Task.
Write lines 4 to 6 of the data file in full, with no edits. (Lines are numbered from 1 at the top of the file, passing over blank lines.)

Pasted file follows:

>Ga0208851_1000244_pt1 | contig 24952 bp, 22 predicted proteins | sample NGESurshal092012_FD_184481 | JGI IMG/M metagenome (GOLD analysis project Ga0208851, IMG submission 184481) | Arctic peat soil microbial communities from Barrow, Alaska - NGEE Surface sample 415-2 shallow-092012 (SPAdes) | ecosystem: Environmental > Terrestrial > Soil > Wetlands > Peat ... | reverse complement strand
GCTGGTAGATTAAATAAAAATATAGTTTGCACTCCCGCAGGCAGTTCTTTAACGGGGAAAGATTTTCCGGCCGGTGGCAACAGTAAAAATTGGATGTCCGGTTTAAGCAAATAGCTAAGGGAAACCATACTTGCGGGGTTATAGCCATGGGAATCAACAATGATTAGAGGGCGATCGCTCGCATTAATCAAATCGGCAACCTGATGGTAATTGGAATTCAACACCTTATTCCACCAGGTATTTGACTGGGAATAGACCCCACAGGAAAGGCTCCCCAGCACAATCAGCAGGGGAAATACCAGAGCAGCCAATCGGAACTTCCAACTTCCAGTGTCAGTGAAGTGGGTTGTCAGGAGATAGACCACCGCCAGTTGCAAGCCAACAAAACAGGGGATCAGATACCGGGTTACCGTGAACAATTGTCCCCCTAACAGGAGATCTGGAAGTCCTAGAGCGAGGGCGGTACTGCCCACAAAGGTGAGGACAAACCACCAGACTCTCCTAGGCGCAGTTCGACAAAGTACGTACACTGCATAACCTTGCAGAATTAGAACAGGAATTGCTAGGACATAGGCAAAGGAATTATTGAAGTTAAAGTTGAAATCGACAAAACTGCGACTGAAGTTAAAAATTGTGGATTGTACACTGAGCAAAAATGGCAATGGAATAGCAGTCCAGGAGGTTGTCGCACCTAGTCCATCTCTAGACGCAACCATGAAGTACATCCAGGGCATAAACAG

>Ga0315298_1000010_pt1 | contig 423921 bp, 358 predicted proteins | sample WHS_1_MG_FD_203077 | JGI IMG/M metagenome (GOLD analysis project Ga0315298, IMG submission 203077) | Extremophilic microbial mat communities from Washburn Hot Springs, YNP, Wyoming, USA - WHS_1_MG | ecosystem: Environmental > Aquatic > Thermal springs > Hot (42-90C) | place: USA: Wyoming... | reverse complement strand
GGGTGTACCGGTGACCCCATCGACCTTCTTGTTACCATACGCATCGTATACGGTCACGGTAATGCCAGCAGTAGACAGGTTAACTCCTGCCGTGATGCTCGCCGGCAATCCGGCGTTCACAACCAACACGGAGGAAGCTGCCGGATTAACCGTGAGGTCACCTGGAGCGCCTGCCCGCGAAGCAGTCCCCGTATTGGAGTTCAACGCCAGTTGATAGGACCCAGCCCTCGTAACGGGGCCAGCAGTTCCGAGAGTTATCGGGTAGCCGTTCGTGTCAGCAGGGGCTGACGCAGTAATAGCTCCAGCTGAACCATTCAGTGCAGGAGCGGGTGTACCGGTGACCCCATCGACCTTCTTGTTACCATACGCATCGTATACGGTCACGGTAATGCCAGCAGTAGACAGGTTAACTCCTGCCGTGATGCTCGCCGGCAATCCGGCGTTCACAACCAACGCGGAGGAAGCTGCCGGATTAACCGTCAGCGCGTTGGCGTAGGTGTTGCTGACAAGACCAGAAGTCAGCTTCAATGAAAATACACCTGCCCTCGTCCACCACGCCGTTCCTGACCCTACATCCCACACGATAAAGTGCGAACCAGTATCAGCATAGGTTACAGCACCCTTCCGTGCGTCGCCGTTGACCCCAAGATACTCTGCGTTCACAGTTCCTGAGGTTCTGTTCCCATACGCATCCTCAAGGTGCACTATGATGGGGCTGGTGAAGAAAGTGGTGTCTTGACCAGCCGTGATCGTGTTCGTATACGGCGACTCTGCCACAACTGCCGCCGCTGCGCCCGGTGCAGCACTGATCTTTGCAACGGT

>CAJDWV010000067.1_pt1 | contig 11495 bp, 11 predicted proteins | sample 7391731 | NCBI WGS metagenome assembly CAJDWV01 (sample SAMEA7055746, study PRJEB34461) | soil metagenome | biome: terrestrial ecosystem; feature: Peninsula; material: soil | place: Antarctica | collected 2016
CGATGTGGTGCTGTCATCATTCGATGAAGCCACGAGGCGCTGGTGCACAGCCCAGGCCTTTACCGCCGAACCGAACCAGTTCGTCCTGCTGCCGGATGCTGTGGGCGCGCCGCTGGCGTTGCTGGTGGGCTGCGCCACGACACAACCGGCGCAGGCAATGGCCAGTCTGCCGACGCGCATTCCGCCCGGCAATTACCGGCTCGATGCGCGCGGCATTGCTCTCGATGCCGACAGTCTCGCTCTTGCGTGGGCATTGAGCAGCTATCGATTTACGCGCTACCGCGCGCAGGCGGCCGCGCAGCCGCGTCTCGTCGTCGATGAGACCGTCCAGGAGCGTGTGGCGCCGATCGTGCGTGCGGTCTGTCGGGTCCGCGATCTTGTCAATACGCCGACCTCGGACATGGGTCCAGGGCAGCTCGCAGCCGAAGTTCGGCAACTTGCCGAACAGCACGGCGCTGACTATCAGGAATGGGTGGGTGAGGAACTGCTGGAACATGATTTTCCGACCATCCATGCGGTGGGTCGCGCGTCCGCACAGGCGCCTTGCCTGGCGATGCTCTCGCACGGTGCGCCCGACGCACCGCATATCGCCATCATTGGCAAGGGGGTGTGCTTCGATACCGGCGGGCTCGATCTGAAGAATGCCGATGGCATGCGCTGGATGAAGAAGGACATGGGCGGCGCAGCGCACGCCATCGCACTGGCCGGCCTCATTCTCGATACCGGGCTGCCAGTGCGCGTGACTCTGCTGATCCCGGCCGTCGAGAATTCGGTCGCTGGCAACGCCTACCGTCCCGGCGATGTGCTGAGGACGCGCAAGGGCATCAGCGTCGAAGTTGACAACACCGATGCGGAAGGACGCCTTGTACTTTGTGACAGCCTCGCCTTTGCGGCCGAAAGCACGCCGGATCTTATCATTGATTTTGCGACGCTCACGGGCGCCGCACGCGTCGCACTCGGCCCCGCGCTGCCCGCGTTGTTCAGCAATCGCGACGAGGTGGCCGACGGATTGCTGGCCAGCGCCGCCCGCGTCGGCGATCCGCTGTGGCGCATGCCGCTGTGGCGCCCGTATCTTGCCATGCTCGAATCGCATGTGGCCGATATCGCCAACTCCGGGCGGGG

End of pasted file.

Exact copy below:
GGGTGTACCGGTGACCCCATCGACCTTCTTGTTACCATACGCATCGTATACGGTCACGGTAATGCCAGCAGTAGACAGGTTAACTCCTGCCGTGATGCTCGCCGGCAATCCGGCGTTCACAACCAACACGGAGGAAGCTGCCGGATTAACCGTGAGGTCACCTGGAGCGCCTGCCCGCGAAGCAGTCCCCGTATTGGAGTTCAACGCCAGTTGATAGGACCCAGCCCTCGTAACGGGGCCAGCAGTTCCGAGAGTTATCGGGTAGCCGTTCGTGTCAGCAGGGGCTGACGCAGTAATAGCTCCAGCTGAACCATTCAGTGCAGGAGCGGGTGTACCGGTGACCCCATCGACCTTCTTGTTACCATACGCATCGTATACGGTCACGGTAATGCCAGCAGTAGACAGGTTAACTCCTGCCGTGATGCTCGCCGGCAATCCGGCGTTCACAACCAACGCGGAGGAAGCTGCCGGATTAACCGTCAGCGCGTTGGCGTAGGTGTTGCTGACAAGACCAGAAGTCAGCTTCAATGAAAATACACCTGCCCTCGTCCACCACGCCGTTCCTGACCCTACATCCCACACGATAAAGTGCGAACCAGTATCAGCATAGGTTACAGCACCCTTCCGTGCGTCGCCGTTGACCCCAAGATACTCTGCGTTCACAGTTCCTGAGGTTCTGTTCCCATACGCATCCTCAAGGTGCACTATGATGGGGCTGGTGAAGAAAGTGGTGTCTTGACCAGCCGTGATCGTGTTCGTATACGGCGACTCTGCCACAACTGCCGCCGCTGCGCCCGGTGCAGCACTGATCTTTGCAACGGT

>CAJDWV010000067.1_pt1 | contig 11495 bp, 11 predicted proteins | sample 7391731 | NCBI WGS metagenome assembly CAJDWV01 (sample SAMEA7055746, study PRJEB34461) | soil metagenome | biome: terrestrial ecosystem; feature: Peninsula; material: soil | place: Antarctica | collected 2016
CGATGTGGTGCTGTCATCATTCGATGAAGCCACGAGGCGCTGGTGCACAGCCCAGGCCTTTACCGCCGAACCGAACCAGTTCGTCCTGCTGCCGGATGCTGTGGGCGCGCCGCTGGCGTTGCTGGTGGGCTGCGCCACGACACAACCGGCGCAGGCAATGGCCAGTCTGCCGACGCGCATTCCGCCCGGCAATTACCGGCTCGATGCGCGCGGCATTGCTCTCGATGCCGACAGTCTCGCTCTTGCGTGGGCATTGAGCAGCTATCGATTTACGCGCTACCGCGCGCAGGCGGCCGCGCAGCCGCGTCTCGTCGTCGATGAGACCGTCCAGGAGCGTGTGGCGCCGATCGTGCGTGCGGTCTGTCGGGTCCGCGATCTTGTCAATACGCCGACCTCGGACATGGGTCCAGGGCAGCTCGCAGCCGAAGTTCGGCAACTTGCCGAACAGCACGGCGCTGACTATCAGGAATGGGTGGGTGAGGAACTGCTGGAACATGATTTTCCGACCATCCATGCGGTGGGTCGCGCGTCCGCACAGGCGCCTTGCCTGGCGATGCTCTCGCACGGTGCGCCCGACGCACCGCATATCGCCATCATTGGCAAGGGGGTGTGCTTCGATACCGGCGGGCTCGATCTGAAGAATGCCGATGGCATGCGCTGGATGAAGAAGGACATGGGCGGCGCAGCGCACGCCATCGCACTGGCCGGCCTCATTCTCGATACCGGGCTGCCAGTGCGCGTGACTCTGCTGATCCCGGCCGTCGAGAATTCGGTCGCTGGCAACGCCTACCGTCCCGGCGATGTGCTGAGGACGCGCAAGGGCATCAGCGTCGAAGTTGACAACACCGATGCGGAAGGACGCCTTGTACTTTGTGACAGCCTCGCCTTTGCGGCCGAAAGCACGCCGGATCTTATCATTGATTTTGCGACGCTCACGGGCGCCGCACGCGTCGCACTCGGCCCCGCGCTGCCCGCGTTGTTCAGCAATCGCGACGAGGTGGCCGACGGATTGCTGGCCAGCGCCGCCCGCGTCGGCGATCCGCTGTGGCGCATGCCGCTGTGGCGCCCGTATCTTGCCATGCTCGAATCGCATGTGGCCGATATCGCCAACTCCGGGCGGGG